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The Federal Aviation Administration (FAA) is working on establishing rules for private and commercial operators of unmanned aerial vehicles (UAV). However, it is still unclear whether the rules will actually enforce safety and privacy issues when we are surround by a flock of drones.

Researchers at the University of California, Berkeley, are now testing a kind of license plate for drones they think could help make drone operators more accountable. The project, called Lightcense, involves a rectangular array of bright, multicolored LEDs attached to the underside of a craft. The LEDs blink a unique pattern that could be looked up in a database by law enforcement to identify a drone’s owner.

Aislan Foina, director of the Cal Unmanned Aviation Research Lab at the University of California, Berkeley, explains that the LED license plate is designed to be decoded by a smartphone app, specialized camera equipment in the hands of law enforcement, or even memorized by someone who spies a drone that’s up to no good. That would provide an urgently needed public accountability mechanism lacking today.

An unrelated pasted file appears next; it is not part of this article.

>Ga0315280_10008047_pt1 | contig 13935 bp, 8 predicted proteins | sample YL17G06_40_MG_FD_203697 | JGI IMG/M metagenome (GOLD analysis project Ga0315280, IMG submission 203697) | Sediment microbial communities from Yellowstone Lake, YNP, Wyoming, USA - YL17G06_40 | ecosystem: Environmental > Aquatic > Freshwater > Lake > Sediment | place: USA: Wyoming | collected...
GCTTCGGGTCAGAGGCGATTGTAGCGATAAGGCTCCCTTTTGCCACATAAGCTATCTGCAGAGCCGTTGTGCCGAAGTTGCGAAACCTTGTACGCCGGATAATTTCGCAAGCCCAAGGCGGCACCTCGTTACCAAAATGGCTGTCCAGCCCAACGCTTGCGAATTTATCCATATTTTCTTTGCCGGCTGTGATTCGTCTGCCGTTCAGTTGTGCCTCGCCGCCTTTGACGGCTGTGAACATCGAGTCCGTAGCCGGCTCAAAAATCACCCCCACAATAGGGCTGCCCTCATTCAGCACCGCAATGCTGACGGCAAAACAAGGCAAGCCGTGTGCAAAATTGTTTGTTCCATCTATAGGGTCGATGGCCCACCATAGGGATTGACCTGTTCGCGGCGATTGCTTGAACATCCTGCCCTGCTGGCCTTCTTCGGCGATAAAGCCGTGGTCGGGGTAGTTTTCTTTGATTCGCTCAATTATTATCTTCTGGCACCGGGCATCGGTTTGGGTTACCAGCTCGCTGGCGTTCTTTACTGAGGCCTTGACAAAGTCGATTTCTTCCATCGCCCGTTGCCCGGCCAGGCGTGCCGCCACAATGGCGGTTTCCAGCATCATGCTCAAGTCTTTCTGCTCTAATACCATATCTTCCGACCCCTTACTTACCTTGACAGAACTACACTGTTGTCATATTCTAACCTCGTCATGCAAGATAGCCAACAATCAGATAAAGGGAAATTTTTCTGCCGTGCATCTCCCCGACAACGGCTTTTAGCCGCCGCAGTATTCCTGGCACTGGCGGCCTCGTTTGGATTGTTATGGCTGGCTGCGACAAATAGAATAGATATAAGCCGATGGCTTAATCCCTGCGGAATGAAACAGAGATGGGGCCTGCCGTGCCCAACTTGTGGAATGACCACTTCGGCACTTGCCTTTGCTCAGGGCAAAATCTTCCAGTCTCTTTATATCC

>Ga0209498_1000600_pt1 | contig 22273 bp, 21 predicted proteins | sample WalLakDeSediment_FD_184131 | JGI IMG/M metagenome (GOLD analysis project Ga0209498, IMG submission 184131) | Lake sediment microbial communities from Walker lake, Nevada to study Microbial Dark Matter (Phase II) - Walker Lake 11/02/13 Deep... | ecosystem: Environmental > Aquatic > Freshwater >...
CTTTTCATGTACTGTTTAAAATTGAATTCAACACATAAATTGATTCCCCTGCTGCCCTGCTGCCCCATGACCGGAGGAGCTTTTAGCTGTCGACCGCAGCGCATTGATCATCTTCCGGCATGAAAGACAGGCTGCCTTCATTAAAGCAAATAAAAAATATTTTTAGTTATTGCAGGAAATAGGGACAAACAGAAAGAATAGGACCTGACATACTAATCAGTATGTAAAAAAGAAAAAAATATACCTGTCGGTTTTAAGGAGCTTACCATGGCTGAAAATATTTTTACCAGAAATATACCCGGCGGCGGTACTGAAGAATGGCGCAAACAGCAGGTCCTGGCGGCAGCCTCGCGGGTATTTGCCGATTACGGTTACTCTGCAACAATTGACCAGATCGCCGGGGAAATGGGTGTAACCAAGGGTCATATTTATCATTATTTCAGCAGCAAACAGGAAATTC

Foina says a license plate model would be more appropriate for the way drones are set to impinge on public space. “If a drone is bothering people, they’re going to call the police, not the Air Force or FAA,” he says. A visual tag also works better than a radio beacon in a situation where multiple drones are in the same area, Foina adds.

Furthermore, at nighttime, the license plate would be distinguishable to the naked eye from a 100 meters, and from a distance of 150 meters, a smartphone application could be used. The size of the license plate will about the size and shape of a smartphone, to which will be added a standard aircraft location beacon and a battery. The bonus is that the license plate will still be working even if the drone has crashed.

But this idea isn’t without its problems, like having the UAV operator be able to improvize a cover for the license plate, remove it or build a drone themselves with no means of identification. Foina predicts a better future and claims that the very fact that license plates have worked with cars proves that the concept will work. “If a drone’s not blinking you would know it’s not coӧperating with the system, and that’s suspicious,” he says.

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